Over the past two days, I was glued to my television screen as one reporter after another stood in the rain and braved gusty winds to give the world a very detailed account of the cyclone Phailin that hit the eastern sea coast of India. Such reportage was unparalleled especially in comparison to the reporting around the massive super cyclone that hit the same region in 1999. Twenty-four-hour broadcasting ensured the cyclone's landfall made it to TV screens at the same instant as it ravaged through villages and towns in India.
Even with all the technology and the TRP buzz, one vital issue has remained out of discussion so far and that is the elephant in the room, global warming. I've been chided several times by reputed individuals in the field of science to not connect any single weather event to climate change and rightly so, it's simply not scientific to beat the climate change drum for my campaigning cause. But when these very scientists, the whole 800 of them, unequivocally state that extreme weather events are on the rise and countries like India are highly vulnerable, I find it counterproductive to not connect the dots from cyclone Phailin to climate change.
Let's take a brief look at the science. Cyclones are low pressure systems that form over warm tropical oceans. They derive energy from the warmer waters and do not form unless the temperatures are over 26.5 degrees Celsius. The recorded temperature in the Bay of Bengal where Phailin developed was 28-29 degrees Celsius with very high heat content. The sea surface temperature variations over the past few decades in the Bay of Bengal show an increasing trend, more particularly pronounced since 1992. According to Dr. Jeff Masters' WunderBlog: "In fact, twenty-six of the thirty-five deadliest tropical cyclones in world history have been Bay of Bengal storms. During the past two centuries, 42 percent of Earth's tropical cyclone-associated deaths have occurred in Bangladesh, and 27 percent have occurred in India."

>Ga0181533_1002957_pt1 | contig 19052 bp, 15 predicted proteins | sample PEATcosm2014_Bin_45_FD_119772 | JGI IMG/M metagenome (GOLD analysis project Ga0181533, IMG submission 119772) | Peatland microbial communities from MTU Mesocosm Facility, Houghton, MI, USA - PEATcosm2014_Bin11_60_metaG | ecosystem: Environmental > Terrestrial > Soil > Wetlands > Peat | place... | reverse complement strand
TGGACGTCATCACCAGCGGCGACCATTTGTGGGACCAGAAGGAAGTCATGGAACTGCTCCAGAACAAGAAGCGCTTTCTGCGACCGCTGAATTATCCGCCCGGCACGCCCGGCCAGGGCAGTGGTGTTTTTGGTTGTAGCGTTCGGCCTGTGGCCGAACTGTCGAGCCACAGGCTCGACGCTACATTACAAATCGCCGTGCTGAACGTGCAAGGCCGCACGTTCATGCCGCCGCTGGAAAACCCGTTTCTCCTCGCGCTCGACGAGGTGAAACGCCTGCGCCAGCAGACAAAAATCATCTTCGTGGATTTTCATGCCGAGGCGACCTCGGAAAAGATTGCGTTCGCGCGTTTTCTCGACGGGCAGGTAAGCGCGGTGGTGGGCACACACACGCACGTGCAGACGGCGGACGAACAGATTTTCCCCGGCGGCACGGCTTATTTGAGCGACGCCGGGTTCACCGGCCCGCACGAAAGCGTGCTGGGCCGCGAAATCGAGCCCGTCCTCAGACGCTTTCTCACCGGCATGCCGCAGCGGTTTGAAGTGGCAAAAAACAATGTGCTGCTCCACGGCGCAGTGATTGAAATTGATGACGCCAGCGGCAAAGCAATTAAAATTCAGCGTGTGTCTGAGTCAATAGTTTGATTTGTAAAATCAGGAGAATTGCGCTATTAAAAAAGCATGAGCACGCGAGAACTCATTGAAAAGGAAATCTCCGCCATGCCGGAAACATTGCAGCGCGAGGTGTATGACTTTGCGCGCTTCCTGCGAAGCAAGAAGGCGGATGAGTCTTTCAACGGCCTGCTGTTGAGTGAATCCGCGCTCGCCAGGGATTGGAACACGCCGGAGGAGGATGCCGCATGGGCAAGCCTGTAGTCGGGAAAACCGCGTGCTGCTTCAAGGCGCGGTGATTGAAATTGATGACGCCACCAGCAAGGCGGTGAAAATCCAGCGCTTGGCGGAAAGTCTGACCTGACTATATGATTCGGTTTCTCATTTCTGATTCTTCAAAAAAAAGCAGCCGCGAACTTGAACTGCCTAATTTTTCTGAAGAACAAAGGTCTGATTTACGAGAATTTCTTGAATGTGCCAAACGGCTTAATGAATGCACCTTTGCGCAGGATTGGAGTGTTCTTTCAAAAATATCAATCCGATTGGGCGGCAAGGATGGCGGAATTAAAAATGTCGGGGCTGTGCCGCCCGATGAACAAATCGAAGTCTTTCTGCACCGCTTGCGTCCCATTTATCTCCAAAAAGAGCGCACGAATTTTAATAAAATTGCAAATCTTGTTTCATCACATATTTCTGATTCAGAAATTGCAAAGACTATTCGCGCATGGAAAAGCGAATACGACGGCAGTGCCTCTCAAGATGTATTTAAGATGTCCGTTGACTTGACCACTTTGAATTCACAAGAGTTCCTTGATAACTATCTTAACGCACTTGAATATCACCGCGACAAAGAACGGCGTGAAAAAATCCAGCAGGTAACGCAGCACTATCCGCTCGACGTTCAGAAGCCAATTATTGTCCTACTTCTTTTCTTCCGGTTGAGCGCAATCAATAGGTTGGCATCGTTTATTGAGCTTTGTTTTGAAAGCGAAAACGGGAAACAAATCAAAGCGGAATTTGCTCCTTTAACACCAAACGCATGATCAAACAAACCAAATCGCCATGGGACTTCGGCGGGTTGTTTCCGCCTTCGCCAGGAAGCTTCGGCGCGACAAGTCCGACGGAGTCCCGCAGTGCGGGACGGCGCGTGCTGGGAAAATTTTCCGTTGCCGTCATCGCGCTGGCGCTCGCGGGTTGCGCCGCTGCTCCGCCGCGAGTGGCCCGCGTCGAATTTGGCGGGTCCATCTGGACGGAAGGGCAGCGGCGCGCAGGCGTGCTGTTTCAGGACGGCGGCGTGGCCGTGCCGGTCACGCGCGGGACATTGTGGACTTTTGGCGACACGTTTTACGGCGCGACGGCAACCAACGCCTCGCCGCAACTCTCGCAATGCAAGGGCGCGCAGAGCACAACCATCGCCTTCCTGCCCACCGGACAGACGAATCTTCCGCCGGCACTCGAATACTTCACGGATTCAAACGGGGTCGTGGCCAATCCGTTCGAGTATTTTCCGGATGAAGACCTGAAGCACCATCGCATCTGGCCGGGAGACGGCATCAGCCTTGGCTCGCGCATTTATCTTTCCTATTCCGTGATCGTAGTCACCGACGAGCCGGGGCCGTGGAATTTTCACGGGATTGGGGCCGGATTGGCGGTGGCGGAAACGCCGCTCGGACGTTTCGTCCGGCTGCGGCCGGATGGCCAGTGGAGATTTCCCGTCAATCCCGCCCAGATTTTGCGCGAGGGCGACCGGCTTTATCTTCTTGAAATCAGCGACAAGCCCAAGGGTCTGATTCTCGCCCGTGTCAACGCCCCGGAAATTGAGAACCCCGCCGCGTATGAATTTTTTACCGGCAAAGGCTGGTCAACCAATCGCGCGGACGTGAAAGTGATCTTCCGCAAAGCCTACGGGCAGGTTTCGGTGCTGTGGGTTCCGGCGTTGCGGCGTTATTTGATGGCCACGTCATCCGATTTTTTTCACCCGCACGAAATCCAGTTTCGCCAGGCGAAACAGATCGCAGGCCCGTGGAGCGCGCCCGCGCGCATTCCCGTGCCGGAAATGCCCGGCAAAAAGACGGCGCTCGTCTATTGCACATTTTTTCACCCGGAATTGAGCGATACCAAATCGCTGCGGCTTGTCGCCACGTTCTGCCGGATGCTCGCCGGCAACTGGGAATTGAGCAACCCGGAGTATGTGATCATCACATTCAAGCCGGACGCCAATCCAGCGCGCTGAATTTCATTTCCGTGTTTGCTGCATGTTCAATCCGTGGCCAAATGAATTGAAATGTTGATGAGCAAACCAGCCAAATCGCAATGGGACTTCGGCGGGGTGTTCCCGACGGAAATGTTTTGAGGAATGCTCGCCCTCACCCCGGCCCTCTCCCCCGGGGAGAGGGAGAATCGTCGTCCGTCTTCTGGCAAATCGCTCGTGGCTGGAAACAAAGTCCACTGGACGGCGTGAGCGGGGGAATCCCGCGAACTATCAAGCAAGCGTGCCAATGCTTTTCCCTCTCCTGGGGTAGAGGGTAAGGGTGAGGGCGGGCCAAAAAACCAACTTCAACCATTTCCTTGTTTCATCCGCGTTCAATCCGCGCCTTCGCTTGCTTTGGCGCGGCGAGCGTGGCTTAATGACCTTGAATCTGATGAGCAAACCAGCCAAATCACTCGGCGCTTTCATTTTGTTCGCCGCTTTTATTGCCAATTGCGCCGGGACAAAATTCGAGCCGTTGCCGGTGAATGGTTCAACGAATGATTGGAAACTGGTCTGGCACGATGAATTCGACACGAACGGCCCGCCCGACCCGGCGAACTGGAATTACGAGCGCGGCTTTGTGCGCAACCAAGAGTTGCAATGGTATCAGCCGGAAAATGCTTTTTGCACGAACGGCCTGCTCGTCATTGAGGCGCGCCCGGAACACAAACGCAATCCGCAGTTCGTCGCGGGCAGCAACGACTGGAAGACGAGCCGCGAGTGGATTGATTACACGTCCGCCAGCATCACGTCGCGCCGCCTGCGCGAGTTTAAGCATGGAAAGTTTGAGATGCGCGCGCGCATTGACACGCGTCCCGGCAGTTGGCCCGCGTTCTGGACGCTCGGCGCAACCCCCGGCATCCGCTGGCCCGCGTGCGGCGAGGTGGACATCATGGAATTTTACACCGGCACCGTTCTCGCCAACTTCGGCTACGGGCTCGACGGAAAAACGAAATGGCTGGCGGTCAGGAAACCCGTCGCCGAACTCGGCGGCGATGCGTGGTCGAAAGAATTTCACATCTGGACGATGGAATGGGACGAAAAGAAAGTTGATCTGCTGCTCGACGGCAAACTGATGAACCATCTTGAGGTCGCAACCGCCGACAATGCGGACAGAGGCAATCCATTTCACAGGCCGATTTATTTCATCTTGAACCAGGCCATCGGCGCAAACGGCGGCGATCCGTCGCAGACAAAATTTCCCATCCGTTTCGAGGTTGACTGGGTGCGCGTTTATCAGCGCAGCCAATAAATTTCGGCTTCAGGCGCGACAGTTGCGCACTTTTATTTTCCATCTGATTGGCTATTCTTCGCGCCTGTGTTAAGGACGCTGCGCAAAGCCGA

The Overseas Development Institute (ODI), an influential think tank stated in its new report titled "Geography of poverty, disasters and climate extremes in 2030" that India ranks highest in its risk to extreme weather disasters":
"Over the two decades many parts of India -- including Andhra Pradesh -- will be increasingly exposed to disasters. The focus on how deadly disasters can be should not obscure the fact that many homes, hospitals, shops and schools will have been badly impacted in ways which will drive people into poverty, said Dr. Tom Mitchell from ODI."
Climate change is as much about politics as it is about science and to act on it would require political mobilization preceded by a greater public demand to acknowledge and act on this clear and present danger.
India's response to Phailin has been commendable. Over 800,000 people have been moved in the biggest evacuation of Indian history and the casualty rate has been remarkably low. With rapid deployment of the army, navy, coast guard and other reserve forces along with makeshift relief centers, thousands of lives have been saved. But disaster preparedness is as much about livelihoods as it is about lives and the cyclone's impact has been devastating with 9 million people affected and huge losses to crops and homes. Rehabilitation and restoring their livelihoods is a daunting task. Phailin should therefore be another stark reminder for us to think hard about climate adaptation in what is now a new normal in our planet's weather.
The Uttarakhand floods in June, Phailin today and other disasters await India tomorrow. Ignorance and denial are not an option anymore and further inaction will come at our own peril.
350.org India is organizing an online #ClimateChat on Friday, Oct. 18, 2013 at 5 p.m. IST. Anyone with queries about climate change, its impacts, causes, perceptions and solutions in the Indian context can pose their questions to a reputable panel via twitter using the hashtag #climatechat. The chat will take place on Google Hangout and those interested can register here.